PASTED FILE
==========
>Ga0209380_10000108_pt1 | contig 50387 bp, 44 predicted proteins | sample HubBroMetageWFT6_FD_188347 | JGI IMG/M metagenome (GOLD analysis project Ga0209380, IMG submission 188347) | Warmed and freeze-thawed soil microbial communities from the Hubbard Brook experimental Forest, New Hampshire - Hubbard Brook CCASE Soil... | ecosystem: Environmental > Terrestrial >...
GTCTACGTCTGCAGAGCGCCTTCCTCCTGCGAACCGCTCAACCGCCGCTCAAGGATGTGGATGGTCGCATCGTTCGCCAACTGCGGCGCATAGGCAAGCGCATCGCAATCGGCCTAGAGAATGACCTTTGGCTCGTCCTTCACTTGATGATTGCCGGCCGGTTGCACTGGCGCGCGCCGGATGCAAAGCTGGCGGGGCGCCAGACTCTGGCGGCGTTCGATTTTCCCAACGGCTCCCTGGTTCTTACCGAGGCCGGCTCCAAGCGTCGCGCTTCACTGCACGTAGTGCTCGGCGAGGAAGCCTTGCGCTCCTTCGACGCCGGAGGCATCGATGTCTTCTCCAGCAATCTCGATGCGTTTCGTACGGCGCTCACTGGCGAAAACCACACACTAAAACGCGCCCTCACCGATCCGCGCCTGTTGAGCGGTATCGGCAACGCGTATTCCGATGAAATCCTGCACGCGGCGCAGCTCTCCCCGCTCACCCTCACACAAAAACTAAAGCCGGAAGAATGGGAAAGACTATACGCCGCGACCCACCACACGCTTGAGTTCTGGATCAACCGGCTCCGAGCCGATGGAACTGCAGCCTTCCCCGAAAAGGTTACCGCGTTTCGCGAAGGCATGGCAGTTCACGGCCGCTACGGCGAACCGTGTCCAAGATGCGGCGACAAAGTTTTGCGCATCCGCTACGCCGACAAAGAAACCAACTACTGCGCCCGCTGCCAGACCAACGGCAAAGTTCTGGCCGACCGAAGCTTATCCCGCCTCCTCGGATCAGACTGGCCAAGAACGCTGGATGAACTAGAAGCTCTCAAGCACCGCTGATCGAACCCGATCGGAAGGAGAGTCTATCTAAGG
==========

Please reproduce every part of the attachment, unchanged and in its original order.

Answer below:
>Ga0209380_10000108_pt1 | contig 50387 bp, 44 predicted proteins | sample HubBroMetageWFT6_FD_188347 | JGI IMG/M metagenome (GOLD analysis project Ga0209380, IMG submission 188347) | Warmed and freeze-thawed soil microbial communities from the Hubbard Brook experimental Forest, New Hampshire - Hubbard Brook CCASE Soil... | ecosystem: Environmental > Terrestrial >...
GTCTACGTCTGCAGAGCGCCTTCCTCCTGCGAACCGCTCAACCGCCGCTCAAGGATGTGGATGGTCGCATCGTTCGCCAACTGCGGCGCATAGGCAAGCGCATCGCAATCGGCCTAGAGAATGACCTTTGGCTCGTCCTTCACTTGATGATTGCCGGCCGGTTGCACTGGCGCGCGCCGGATGCAAAGCTGGCGGGGCGCCAGACTCTGGCGGCGTTCGATTTTCCCAACGGCTCCCTGGTTCTTACCGAGGCCGGCTCCAAGCGTCGCGCTTCACTGCACGTAGTGCTCGGCGAGGAAGCCTTGCGCTCCTTCGACGCCGGAGGCATCGATGTCTTCTCCAGCAATCTCGATGCGTTTCGTACGGCGCTCACTGGCGAAAACCACACACTAAAACGCGCCCTCACCGATCCGCGCCTGTTGAGCGGTATCGGCAACGCGTATTCCGATGAAATCCTGCACGCGGCGCAGCTCTCCCCGCTCACCCTCACACAAAAACTAAAGCCGGAAGAATGGGAAAGACTATACGCCGCGACCCACCACACGCTTGAGTTCTGGATCAACCGGCTCCGAGCCGATGGAACTGCAGCCTTCCCCGAAAAGGTTACCGCGTTTCGCGAAGGCATGGCAGTTCACGGCCGCTACGGCGAACCGTGTCCAAGATGCGGCGACAAAGTTTTGCGCATCCGCTACGCCGACAAAGAAACCAACTACTGCGCCCGCTGCCAGACCAACGGCAAAGTTCTGGCCGACCGAAGCTTATCCCGCCTCCTCGGATCAGACTGGCCAAGAACGCTGGATGAACTAGAAGCTCTCAAGCACCGCTGATCGAACCCGATCGGAAGGAGAGTCTATCTAAGG